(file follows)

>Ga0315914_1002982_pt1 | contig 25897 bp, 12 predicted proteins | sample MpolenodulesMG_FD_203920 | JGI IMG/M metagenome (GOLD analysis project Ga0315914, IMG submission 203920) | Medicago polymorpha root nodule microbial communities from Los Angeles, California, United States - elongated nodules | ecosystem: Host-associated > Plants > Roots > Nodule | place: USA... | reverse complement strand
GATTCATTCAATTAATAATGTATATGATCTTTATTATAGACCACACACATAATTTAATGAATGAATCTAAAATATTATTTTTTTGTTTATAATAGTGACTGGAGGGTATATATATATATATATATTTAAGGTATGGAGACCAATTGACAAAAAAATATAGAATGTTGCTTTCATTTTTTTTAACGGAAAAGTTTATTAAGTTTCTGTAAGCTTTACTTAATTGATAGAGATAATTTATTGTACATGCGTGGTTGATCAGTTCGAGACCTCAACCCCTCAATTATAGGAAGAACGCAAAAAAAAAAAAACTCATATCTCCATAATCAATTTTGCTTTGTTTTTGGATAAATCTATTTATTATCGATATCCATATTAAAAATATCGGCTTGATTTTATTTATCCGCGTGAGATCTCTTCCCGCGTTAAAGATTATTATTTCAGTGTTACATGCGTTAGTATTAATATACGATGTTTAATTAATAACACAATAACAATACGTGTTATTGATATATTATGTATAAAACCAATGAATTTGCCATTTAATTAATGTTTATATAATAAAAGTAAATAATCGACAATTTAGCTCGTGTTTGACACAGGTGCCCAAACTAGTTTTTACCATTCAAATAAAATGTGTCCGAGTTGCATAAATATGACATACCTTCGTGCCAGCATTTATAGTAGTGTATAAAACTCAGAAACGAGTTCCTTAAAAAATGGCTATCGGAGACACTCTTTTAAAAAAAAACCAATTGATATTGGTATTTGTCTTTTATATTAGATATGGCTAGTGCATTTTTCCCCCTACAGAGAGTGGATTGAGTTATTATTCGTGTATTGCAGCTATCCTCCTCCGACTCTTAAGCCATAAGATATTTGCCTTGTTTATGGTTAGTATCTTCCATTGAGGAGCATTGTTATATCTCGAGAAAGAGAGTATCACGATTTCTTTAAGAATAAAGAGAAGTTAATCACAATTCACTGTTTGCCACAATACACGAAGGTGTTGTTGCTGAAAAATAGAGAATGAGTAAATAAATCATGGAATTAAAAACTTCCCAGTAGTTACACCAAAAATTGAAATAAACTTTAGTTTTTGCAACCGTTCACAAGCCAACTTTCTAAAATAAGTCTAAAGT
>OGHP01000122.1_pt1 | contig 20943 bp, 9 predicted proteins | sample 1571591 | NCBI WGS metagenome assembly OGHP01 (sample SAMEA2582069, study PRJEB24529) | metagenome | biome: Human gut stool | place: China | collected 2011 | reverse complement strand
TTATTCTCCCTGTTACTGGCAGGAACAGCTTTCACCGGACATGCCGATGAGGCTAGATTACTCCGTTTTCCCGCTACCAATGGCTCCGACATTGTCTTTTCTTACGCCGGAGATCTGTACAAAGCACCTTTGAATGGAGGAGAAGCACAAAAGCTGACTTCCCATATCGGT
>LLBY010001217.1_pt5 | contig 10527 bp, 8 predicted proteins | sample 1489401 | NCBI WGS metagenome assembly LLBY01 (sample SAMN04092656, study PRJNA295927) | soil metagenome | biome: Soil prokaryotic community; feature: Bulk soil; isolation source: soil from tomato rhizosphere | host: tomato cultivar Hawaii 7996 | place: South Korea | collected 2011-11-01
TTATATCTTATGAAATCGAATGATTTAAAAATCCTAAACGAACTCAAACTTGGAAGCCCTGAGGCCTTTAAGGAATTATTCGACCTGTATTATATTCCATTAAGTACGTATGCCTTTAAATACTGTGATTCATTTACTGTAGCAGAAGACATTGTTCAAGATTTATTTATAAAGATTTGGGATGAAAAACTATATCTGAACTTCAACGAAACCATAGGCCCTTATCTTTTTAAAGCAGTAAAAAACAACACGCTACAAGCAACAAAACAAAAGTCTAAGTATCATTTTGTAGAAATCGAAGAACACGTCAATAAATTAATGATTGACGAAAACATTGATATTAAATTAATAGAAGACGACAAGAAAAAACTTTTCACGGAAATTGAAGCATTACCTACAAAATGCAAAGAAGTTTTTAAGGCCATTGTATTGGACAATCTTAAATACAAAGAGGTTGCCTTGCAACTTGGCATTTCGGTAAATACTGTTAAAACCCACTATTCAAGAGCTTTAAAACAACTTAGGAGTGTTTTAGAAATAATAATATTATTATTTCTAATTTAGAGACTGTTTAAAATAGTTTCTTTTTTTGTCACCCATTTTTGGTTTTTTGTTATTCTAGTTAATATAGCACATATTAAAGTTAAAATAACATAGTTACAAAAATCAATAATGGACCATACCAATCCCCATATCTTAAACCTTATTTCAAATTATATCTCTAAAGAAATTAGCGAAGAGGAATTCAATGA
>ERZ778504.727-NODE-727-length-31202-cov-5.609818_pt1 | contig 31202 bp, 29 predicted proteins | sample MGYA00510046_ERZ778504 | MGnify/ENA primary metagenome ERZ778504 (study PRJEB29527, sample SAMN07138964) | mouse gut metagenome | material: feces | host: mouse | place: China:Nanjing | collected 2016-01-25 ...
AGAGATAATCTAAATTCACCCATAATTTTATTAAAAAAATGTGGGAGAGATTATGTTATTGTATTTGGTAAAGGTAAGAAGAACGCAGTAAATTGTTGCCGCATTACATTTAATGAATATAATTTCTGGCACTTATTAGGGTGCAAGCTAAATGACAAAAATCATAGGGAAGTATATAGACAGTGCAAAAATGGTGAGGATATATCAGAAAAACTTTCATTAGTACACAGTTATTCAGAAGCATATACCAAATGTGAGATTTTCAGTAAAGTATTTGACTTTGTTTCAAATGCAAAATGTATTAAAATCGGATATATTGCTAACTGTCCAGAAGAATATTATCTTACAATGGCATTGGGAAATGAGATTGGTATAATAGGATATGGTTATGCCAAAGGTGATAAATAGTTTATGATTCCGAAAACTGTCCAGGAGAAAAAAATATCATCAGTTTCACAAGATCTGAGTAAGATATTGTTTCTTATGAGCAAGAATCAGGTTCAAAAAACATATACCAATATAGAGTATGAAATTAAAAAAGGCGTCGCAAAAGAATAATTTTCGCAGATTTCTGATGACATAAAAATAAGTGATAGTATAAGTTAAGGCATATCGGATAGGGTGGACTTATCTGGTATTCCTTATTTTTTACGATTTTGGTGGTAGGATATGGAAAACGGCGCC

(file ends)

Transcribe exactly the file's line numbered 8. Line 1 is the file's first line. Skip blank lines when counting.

AGAGATAATCTAAATTCACCCATAATTTTATTAAAAAAATGTGGGAGAGATTATGTTATTGTATTTGGTAAAGGTAAGAAGAACGCAGTAAATTGTTGCCGCATTACATTTAATGAATATAATTTCTGGCACTTATTAGGGTGCAAGCTAAATGACAAAAATCATAGGGAAGTATATAGACAGTGCAAAAATGGTGAGGATATATCAGAAAAACTTTCATTAGTACACAGTTATTCAGAAGCATATACCAAATGTGAGATTTTCAGTAAAGTATTTGACTTTGTTTCAAATGCAAAATGTATTAAAATCGGATATATTGCTAACTGTCCAGAAGAATATTATCTTACAATGGCATTGGGAAATGAGATTGGTATAATAGGATATGGTTATGCCAAAGGTGATAAATAGTTTATGATTCCGAAAACTGTCCAGGAGAAAAAAATATCATCAGTTTCACAAGATCTGAGTAAGATATTGTTTCTTATGAGCAAGAATCAGGTTCAAAAAACATATACCAATATAGAGTATGAAATTAAAAAAGGCGTCGCAAAAGAATAATTTTCGCAGATTTCTGATGACATAAAAATAAGTGATAGTATAAGTTAAGGCATATCGGATAGGGTGGACTTATCTGGTATTCCTTATTTTTTACGATTTTGGTGGTAGGATATGGAAAACGGCGCC